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The Sneaky Influence Tactics You Never Saw Coming

Stashed in: Relationships, Influence!, Give and Take, Management, LinkedIn, Your argument is invalid., Awesome, Most Important Stash Ever, Influence

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1. Framing flattery as likely to make us uncomfortable

Many executives admitted to prefacing compliments with disclaimers:

  • “I don’t want to embarrass you, but…”
  • “I know you won’t want me to say this, but…”
  • “You’re going to hate me for saying this, but…”

People get away with this sneaky tactic for two reasons. First, it disguises the goal: if the aim was to ingratiate, we expect people to focus on making us feel good, not bad. Second, it portrays us in a positive light: we think we’re viewed as modest.

2. Disguising flattery as advice-seeking

Executives reported couching compliments in advice requests. Rather than saying “I really admire your success,” one executive asked an influential colleague, “How were you able to pull off that strategy so successfully?”

This makes it seem as if others are trying to learn from us, not ingratiate. As Jack Herbert put it, “We all admire the wisdom of people who come to us for advice.” Let’s face it: they have really good taste.

3. Complimenting us to our friends

When people compliment us directly, one manager noted, it’s “kind of obvious brown-nosing.” Instead, if they say nice things about us to our friends, “we will almost always find out about it eventually, and it will mean a lot more.”

When people speak glowingly about us behind our backs, we’re often pleasantly surprised that they were talking about us, let alone praising us. It also appears more genuine, because they’re putting their reputations on the line by telling others that they think highly of us.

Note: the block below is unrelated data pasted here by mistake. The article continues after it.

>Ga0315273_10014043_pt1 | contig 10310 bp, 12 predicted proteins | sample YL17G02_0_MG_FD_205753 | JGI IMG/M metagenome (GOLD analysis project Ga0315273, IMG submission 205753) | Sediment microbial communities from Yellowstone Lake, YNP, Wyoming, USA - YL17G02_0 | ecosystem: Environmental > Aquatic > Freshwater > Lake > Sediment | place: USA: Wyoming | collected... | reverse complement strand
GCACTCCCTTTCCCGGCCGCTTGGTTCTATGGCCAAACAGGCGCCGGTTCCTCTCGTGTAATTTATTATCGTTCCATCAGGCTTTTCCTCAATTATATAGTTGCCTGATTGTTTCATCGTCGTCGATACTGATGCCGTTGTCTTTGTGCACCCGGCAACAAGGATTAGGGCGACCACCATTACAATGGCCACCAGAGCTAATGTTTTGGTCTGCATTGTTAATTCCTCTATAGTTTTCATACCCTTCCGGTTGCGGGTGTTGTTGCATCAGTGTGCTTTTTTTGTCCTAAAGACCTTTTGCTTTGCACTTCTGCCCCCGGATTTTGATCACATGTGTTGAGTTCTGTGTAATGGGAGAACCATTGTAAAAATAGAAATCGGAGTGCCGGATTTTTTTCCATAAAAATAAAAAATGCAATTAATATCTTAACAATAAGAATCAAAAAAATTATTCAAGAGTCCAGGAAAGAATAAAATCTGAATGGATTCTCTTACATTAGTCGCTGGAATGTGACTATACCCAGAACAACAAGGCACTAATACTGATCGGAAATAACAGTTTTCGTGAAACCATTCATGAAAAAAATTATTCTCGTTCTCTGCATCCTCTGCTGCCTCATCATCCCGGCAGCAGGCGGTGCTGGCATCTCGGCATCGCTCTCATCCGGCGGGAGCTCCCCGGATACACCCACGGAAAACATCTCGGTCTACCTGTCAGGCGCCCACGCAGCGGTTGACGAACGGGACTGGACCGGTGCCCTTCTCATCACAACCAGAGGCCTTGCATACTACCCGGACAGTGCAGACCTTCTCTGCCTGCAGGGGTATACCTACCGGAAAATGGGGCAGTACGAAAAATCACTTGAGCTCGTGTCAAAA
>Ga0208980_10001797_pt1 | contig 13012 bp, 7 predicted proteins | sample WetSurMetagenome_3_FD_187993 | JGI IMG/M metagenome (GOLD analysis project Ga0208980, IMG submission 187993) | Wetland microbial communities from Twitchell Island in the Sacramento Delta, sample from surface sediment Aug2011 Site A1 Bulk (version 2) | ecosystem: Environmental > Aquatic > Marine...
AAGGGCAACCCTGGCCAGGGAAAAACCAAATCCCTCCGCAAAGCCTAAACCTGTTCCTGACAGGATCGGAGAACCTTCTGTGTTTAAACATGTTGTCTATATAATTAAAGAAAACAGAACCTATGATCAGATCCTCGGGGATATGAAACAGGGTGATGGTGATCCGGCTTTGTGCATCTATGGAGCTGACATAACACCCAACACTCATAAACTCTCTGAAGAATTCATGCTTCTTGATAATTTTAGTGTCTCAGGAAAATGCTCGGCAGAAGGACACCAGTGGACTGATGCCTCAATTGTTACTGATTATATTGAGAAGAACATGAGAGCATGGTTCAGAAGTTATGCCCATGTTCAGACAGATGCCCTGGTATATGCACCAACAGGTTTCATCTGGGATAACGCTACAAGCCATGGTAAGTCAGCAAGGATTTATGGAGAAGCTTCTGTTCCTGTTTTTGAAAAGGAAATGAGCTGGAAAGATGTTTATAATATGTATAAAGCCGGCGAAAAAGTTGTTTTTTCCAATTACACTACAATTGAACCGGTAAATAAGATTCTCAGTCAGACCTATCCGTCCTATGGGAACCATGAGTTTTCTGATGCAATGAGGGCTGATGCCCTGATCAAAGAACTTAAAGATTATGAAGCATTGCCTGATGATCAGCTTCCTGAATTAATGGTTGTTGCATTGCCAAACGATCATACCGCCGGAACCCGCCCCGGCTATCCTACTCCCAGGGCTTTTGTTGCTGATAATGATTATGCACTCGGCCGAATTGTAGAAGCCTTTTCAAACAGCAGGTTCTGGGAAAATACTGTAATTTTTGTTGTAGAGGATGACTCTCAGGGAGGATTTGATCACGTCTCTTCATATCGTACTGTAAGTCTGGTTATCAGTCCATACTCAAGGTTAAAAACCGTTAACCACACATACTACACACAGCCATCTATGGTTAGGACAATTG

4. Arguing before conforming

When people immediately agree with us, we start to become skeptical of their intentions. When they argue with us first and then go along, it validates our beliefs that we’re smart and logical. We also walk away with the sense that they’re a discerning, critical audience who can be trusted. As one manager explained, “if you keep saying ‘yes boss, I agree boss’ it looks like sucking up. If you appear to challenge the boss a bit before yielding — ‘OK you’ve convinced me, good point’ — the agreement seems more genuine.”

5. Conforming to our opinion after learning about it from someone else

Another way that people mask their ingratiation goals is to gather independent information on our opinions and then express agreement. In the words of a manager, “if you find out the boss’ opinion on a policy from talking to his friend and then later in talking to the boss you raise the same opinion… it would come across as more sincere.”

When this happens, we often have no clue that people were already aware of our views. We end up giving them credit for agreeing with us on their own. If they reached the same conclusion as us, they must be pretty bright.

6. Endorsing our values before flattering or conforming

Executives also tucked ingratiation attempts into broader conversations about values. One manager described it this way: “I’ve found that a good way to begin a discussion is to make some reference to something that’s important to me personally and that I have reason to believe is important to the other person — sometimes it’s my religious conviction, sometimes it’s my commitment to environmental protection.”

When people establish that they share our values, we’re less likely to doubt what they say next.

7. Referencing a common group before flattering or conforming

A variation on this theme involves highlighting shared membership in a club or organization. Here’s how one manager summed it up: “If I’m trying to influence someone I might start the conversation by mentioning a group or organization that I know we both belong to… I think it helps build trust so you can be more convincing.”

Adam Grant says not to let people get away with these tactics:

What if we didn’t let them get away with it? Next time someone uses one of these techniques on you, I hope you’ll be more likely to recognize it, and resist. “For as long as I can recall, I’ve been an easy mark,” writes the psychologist Robert Cialdini in Influence. “I am at war with the exploiters — we all are.”

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